Charleston: Race, Water, and the Coming Storm

Pegasus. Apr. 2023. 336p. ISBN 9781639363575. $28.95. HIST
Crawford’s (John A. Reilly Clinical Prof. of Law, Harvard Law Sch.; Fiber: The Coming Tech Revolution and Why America Might Miss It) book about Charleston’s imminent coastal climate crisis, intertwined with the city’s racial issues, is truly an eye-opener. Crawford’s writing style is clear and engaging, and she deftly involves the reader in the problems she addresses. The book outlines federal, South Carolina, and local officials’ inability to manage the prospect of sinking land and a rapidly rising sea level. Charleston flooded 89 times in 2019, 68 in 2020, and 46 in 2021, but real-estate values are booming. The author also carefully examines the racial history of Charleston. The Civil War began in its harbor of Fort Sumter, and it has a long history of gaining wealth due to its trading of enslaved people. This book depicts that history, from the period of Reconstruction through the city’s modern-day government. Crawford predicts that Black and lower-income communities will be the most unlikely groups to receive assistance to move to safer ground, and that the wealthy will still rush to cash in and build on the coast.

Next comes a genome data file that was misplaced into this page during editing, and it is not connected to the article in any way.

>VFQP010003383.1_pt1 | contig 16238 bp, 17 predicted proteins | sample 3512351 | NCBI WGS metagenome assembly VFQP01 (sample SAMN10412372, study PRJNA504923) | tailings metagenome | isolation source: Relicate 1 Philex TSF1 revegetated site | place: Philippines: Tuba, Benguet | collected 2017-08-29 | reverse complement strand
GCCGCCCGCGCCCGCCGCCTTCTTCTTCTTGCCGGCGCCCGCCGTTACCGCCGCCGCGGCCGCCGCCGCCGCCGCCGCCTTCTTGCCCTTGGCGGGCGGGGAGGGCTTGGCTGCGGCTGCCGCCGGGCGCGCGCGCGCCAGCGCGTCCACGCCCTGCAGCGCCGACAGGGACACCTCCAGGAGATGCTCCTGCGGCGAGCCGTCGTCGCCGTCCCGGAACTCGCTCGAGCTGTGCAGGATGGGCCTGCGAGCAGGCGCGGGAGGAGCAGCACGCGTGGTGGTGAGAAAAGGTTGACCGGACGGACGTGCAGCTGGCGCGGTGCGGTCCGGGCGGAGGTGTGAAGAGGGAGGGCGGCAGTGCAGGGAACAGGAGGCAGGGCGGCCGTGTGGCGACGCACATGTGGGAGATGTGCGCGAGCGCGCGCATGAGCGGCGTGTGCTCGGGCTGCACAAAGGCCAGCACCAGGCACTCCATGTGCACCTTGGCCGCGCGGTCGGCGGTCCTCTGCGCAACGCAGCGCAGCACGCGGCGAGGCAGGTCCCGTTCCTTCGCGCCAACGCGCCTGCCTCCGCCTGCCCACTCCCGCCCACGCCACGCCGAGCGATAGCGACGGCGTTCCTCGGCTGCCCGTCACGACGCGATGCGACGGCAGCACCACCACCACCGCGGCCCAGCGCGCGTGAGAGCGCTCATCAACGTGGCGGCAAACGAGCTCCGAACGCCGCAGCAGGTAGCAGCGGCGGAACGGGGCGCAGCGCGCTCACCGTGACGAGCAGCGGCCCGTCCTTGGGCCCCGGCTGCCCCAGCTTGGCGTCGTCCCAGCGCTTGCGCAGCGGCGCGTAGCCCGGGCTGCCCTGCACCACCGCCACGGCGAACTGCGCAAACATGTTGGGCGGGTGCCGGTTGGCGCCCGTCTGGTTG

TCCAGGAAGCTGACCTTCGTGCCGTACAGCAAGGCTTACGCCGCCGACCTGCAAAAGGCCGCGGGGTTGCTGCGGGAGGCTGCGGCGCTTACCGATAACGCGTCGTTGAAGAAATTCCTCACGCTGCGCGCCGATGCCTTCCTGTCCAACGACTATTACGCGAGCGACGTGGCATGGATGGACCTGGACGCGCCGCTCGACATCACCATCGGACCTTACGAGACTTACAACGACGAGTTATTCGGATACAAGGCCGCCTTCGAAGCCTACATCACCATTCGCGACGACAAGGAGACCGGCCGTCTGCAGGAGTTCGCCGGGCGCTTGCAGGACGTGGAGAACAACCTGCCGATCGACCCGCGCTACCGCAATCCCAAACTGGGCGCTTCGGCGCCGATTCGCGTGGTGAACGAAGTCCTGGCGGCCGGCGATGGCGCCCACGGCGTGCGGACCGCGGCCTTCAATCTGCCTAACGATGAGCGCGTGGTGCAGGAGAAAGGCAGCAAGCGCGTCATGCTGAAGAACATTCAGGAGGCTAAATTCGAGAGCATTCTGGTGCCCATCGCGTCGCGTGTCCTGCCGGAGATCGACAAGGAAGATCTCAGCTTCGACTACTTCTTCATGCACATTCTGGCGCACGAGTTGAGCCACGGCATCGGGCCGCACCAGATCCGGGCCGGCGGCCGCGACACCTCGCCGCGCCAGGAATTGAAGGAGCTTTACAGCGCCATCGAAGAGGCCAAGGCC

VERDICT An engaging book on the important national intersection of racism and the natural environment. Ideal for book discussion groups or citywide reading.
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